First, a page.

No matter how tough your finances seem right now, you can get back on track with these simple budgeting tips!
By Shannon Brown, Contributing Writer
Two-foot snow drifts.
Twenty minutes to struggle into snow clothes.
Twenty-two seconds later, I see my 3-year-old turn around through the lens of my phone camera and say, “Mom, I need to go potty.”
Isn’t that just the way? Of course, all I could do was burst out laughing, and yank her snowy coat, boots, gloves, hat, and snow pants off and shush her over to the bathroom.
Sometimes, the only things in life that can be expected are the unexpected. And our financial lives are no different. Whether you’re battling against surprise expenses, drowning in debt, or trudging through life on a low income (or all of the above!) you’ve probably felt it.
No matter how hard things seem right now, with a little planning and know-how, you can make a big impact on your finances.
I know because I’ve been there to that “all-of-the-above” situation I mentioned. Even though it was tough, my husband and I were able to get out of debt fast. Here are 6 monthly budgeting tips we learned along the way to help you get, and stay, on track with your budget.
1. Set A Financial Goal
Before you ever start a budget, set a financial goal. Budgeting without a goal in place is like wandering around in the dark. How will you ever know you’ve arrived if you don’t know where you’re going?
Plus, setting a goal and committing to it as a family is a great way to stay motivated to follow your budget.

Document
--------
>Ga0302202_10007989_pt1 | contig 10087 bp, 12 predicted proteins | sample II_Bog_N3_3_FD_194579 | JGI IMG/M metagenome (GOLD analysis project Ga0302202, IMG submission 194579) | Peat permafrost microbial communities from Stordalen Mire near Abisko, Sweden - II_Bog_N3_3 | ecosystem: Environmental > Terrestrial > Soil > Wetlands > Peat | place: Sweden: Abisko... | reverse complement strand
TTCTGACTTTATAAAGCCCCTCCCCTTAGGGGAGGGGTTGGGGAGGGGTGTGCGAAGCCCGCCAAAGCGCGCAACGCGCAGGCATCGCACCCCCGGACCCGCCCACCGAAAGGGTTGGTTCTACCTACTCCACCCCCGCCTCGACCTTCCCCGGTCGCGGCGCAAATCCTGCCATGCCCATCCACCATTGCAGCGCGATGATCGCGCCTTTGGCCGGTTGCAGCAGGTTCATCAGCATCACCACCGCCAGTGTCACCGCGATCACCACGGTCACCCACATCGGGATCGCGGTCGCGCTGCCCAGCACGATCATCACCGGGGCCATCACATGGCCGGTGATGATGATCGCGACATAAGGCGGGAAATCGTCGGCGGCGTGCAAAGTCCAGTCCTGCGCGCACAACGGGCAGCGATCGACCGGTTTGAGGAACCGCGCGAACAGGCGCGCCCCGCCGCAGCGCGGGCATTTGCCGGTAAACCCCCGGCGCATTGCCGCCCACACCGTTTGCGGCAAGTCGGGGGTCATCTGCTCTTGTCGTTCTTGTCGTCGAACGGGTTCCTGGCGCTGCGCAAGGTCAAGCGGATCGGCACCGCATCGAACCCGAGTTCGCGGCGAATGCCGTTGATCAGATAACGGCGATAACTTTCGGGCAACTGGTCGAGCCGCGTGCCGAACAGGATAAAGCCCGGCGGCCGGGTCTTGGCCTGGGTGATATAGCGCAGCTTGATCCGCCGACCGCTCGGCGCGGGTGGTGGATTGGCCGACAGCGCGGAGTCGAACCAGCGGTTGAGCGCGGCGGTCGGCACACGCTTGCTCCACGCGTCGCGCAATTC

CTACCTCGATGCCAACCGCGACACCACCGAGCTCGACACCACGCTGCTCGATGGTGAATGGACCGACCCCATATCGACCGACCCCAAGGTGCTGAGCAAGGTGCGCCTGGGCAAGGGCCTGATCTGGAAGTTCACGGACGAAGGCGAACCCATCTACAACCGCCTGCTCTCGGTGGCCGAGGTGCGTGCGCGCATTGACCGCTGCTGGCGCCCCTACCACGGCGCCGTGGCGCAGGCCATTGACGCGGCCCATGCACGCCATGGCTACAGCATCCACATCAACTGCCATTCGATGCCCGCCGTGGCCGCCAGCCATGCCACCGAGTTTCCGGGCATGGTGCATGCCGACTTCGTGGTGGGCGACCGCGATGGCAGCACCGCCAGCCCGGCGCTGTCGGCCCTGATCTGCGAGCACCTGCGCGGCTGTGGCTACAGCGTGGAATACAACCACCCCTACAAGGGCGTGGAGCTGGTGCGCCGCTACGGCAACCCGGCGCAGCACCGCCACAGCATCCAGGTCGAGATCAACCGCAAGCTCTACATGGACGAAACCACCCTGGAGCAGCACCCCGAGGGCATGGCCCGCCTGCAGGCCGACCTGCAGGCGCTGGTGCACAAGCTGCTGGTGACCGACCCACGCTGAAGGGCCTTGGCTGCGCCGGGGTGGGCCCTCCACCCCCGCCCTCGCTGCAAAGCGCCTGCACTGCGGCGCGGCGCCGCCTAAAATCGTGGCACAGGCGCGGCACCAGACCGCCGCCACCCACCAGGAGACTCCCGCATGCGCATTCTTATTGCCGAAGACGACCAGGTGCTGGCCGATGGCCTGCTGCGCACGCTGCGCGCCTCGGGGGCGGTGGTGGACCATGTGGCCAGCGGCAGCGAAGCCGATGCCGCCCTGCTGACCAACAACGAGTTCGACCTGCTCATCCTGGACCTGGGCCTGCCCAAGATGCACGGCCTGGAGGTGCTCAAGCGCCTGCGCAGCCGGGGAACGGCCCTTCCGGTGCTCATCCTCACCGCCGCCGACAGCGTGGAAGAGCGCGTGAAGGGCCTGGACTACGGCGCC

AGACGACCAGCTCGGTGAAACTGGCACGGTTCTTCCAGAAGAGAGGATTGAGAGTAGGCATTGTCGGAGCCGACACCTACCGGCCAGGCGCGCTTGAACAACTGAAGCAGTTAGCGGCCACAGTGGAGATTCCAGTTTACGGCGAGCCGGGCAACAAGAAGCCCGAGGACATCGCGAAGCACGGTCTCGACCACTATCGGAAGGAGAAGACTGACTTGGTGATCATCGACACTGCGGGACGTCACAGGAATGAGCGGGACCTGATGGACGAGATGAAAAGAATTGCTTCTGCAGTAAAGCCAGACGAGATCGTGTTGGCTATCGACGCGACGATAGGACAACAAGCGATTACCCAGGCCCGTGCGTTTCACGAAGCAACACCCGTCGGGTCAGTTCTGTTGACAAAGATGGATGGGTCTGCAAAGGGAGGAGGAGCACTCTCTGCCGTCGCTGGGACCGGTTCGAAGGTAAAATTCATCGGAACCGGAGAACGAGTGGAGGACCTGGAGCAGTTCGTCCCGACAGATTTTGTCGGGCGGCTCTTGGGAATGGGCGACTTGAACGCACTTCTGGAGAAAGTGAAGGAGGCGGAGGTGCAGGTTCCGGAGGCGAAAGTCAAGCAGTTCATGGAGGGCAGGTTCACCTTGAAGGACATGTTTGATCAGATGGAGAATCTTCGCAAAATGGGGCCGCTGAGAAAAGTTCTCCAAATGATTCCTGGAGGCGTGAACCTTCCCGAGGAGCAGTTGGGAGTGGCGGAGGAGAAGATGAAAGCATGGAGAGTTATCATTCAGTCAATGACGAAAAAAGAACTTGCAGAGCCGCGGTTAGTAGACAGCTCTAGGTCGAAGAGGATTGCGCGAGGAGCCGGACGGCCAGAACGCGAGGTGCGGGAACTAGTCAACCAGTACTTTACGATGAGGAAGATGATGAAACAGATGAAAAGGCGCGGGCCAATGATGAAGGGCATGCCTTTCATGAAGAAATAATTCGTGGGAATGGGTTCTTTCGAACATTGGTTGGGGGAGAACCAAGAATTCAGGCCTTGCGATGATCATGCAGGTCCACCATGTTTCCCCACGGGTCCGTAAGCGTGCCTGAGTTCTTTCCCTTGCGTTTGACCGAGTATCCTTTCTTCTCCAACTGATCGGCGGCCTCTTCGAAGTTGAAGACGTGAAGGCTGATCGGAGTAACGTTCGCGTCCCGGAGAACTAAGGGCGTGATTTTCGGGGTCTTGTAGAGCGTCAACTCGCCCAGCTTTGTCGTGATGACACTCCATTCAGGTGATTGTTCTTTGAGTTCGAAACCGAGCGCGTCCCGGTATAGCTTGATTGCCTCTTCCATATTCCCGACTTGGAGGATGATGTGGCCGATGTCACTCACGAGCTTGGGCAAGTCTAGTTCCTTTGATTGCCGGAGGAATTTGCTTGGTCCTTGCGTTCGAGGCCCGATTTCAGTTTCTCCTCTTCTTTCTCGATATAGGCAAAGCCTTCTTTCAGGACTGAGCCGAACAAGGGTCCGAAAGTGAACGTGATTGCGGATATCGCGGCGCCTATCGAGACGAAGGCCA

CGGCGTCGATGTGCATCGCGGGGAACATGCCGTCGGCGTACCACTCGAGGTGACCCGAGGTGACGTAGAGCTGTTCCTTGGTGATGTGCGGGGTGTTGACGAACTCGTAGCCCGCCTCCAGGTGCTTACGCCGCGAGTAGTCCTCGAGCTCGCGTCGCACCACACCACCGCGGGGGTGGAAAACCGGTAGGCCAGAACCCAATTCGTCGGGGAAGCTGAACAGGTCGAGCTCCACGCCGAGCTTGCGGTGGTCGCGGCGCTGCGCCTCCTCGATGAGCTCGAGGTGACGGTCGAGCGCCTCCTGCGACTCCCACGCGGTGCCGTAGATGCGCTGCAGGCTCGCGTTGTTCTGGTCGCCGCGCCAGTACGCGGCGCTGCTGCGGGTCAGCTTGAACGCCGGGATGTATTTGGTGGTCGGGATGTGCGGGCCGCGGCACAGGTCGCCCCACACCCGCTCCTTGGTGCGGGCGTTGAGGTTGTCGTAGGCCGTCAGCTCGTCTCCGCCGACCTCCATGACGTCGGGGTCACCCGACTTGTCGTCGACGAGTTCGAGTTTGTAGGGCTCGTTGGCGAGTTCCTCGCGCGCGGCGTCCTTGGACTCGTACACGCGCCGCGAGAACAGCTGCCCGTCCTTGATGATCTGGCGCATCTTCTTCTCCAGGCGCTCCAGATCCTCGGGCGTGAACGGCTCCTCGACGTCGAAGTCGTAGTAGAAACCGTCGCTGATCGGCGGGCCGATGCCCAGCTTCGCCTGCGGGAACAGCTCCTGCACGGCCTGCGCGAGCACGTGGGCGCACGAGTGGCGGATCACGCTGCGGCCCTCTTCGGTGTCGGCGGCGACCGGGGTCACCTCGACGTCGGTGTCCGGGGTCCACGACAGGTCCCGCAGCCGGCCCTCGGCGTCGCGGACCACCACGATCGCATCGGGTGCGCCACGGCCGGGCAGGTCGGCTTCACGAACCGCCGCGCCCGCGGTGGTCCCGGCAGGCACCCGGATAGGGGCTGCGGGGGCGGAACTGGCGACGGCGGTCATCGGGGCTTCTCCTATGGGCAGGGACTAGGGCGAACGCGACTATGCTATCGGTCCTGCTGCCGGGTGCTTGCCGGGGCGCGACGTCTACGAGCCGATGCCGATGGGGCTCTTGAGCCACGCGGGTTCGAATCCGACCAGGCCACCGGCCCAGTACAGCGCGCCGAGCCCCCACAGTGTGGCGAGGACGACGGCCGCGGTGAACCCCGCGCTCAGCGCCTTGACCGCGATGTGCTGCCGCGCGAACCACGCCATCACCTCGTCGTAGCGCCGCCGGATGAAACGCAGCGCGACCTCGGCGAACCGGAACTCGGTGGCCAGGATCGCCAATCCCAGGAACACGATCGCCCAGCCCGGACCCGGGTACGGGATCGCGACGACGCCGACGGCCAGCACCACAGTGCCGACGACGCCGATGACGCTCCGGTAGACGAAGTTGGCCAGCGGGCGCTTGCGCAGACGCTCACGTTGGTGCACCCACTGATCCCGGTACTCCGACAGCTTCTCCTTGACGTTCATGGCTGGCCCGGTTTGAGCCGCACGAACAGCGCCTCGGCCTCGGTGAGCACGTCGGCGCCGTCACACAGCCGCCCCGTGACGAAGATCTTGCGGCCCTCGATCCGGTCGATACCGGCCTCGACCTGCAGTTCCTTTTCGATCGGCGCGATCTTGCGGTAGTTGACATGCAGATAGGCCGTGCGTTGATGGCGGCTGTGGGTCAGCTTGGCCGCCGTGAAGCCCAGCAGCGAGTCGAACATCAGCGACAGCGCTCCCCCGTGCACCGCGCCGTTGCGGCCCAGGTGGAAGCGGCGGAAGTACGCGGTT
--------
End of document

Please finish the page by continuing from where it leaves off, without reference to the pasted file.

You get bonus points for writing down your goal and sticking it to the fridge. This alone will make you much more likely to succeed.
2. Set a Schedule
One of the hardest parts of budgeting, especially for moms of young children, is simply to find time to sit down and do it.
I know budgeting probably isn’t your favorite activity, especially when finances are stressful. It can be one of those important tasks that is easy to let slide (or actively avoid) month after month.
This was a challenge for me after we paid off our debt. Even though we had achieved this huge goal, I was suddenly afraid to look at the budget because of increasing expenses, I was super busy with moving house, growing a business, and I was out of my routine.
However, I overcame all of it when I set aside time each month to work on the budget. For me, this was and is still the first Saturday of every month. This way my husband is home and can help with budgeting decisions and help watch the kids.
Trust me, budgeting isn’t something you can afford to ignore. If you’re having trouble being consistent with budgeting, I challenge you to schedule a time on your calendar right now. (Oh, and make this a recurring monthly appointment.)
3. Set A Realistic Budget
At some point, you have to actually put pen to paper (or fingers to an app?) and create your budget.
Figuring out what to include in your budget and how much you “should” allot to each category can be overwhelming at first.
If you’re not sure, I have a debt free budget breakdown chart and grocery spending guideline to help get you started.
4. Plan for Forgotten Expenses
If you’ve been budgeting for a while, you’ve probably realized, there’s no such thing as a “normal” month. Part of creating a realistic budget is planning for unexpected expenses. This was a huge stumbling block for me as I learned to budget. Every month there seemed to be some new expense I hadn’t accounted for.